Ireland’s first annual disability arts festival Disrupt announced for March

Disrupt Disability Arts Festival will take place from March 7 to April 20.

Split screen of portraits of three artists taking part in Disrupt Disability Arts Festival. Left is Suzanne Walsh, middle is AlanJames Burns, right is Yvonne Condon.
Image: (Left to right) @suz.walsh via Instagram, @AlanJamesBurns via X, Yvonne Condon via

Disrupt, Ireland’s first annual disability arts festival, is gearing up to take centre stage this spring. The event officially kicks off on March 7 and runs all the way through to April 20.

Disrupt is described as “a vibrant celebration of disability art, curated by and for the disability community”. While the festival’s full lineup will be unveiled on February 6, organisers have teased the inclusion of theatre, dance, literature and visual arts, all delivered through a range of accessible engagement formats in relaxed spaces.

There will be a Performance Programme from March 7 to 11 and a Visual Arts Exhibition and Online Programme from March 8 to April 20. The exhibition, entitled Distinct, explores the climate crisis through the perspective of disability. Curated by AlanJames Burns, it will platform new and reformulated works from 11 artists, namely Cecilia Bullo, Yvonne Condon, Richard Forrest, Michelle Hall, Vera Klute, Ruth Le Gear, Jane McCormack, David Parnell, Aisling Reina, Katherine Sankey and Suzanne Walsh.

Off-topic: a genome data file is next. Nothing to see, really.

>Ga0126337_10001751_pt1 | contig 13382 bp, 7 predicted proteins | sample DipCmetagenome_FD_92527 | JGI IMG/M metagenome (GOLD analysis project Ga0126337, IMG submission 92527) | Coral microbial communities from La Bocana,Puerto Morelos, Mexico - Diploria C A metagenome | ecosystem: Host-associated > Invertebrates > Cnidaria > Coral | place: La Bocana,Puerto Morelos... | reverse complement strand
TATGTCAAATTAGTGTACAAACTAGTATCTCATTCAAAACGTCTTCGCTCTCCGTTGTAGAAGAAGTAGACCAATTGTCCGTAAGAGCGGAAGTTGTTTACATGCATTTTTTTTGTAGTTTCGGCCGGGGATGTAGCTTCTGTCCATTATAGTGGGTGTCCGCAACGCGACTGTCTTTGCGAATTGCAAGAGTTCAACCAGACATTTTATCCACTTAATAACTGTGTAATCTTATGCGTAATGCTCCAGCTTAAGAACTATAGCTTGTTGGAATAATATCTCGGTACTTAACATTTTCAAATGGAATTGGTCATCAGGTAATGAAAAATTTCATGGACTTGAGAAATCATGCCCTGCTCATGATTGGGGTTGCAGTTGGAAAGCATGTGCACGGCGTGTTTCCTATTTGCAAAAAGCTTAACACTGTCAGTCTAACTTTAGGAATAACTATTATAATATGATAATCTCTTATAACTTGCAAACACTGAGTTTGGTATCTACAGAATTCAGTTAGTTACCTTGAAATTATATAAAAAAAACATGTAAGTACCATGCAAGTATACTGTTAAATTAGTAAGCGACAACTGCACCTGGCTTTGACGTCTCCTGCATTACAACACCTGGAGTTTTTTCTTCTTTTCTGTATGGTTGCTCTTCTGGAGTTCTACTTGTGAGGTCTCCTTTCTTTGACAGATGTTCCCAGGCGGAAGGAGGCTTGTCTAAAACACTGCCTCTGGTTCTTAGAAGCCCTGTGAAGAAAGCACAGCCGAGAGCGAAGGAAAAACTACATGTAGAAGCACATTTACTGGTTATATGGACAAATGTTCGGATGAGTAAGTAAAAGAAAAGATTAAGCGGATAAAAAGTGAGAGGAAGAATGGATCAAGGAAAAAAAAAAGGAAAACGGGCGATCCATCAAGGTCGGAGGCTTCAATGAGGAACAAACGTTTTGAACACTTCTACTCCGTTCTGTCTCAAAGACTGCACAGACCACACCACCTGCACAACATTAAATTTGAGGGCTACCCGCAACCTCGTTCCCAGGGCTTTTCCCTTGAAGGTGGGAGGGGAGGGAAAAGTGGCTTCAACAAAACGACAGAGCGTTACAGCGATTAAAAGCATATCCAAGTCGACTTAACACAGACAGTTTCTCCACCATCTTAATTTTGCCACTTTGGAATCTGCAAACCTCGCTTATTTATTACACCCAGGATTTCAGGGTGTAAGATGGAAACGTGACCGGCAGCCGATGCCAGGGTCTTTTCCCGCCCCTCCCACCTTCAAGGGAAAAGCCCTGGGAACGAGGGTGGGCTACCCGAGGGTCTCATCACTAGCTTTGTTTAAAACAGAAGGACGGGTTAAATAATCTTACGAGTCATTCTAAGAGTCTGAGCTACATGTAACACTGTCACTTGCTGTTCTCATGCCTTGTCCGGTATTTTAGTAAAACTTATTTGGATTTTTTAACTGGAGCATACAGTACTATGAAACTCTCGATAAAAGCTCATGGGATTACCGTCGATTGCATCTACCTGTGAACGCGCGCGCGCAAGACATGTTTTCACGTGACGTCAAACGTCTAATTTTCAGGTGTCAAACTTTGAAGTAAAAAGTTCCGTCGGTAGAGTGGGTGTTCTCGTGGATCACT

The exhibition’s design creates what is described as “a balanced ecosystem,” with works turning on and off in sequence, giving each piece its own space, time and voice. The idea of the ecosystem is said to inform reflection on the challenges and difficulties of both disability and the climate emergency, while the visitor is also encouraged to think about interdependence, unity versus individuality, and the relationship between time and body. It will take about 25 minutes to explore in its entirety, with sitting and resting points provided.

Speaking about the exhibition, curator and Disrupt Co-Director Alan James Burns said, “Disabled people are routinely and systematically not considered in climate action projects, policies, and discussions, yet people with lived experience of disability have expert skill sets which are needed to address the climate emergency.”

Distinct will be accompanied by a hybrid programme of talks, performances, touch-tours and workshops, and will show in Temple Bar’s Project Arts Centre as well as online throughout the duration of the festival.


To stay up to date with the Disrupt Disability Arts Festival, and see the full programme on February 6, check out the official Instagram account.

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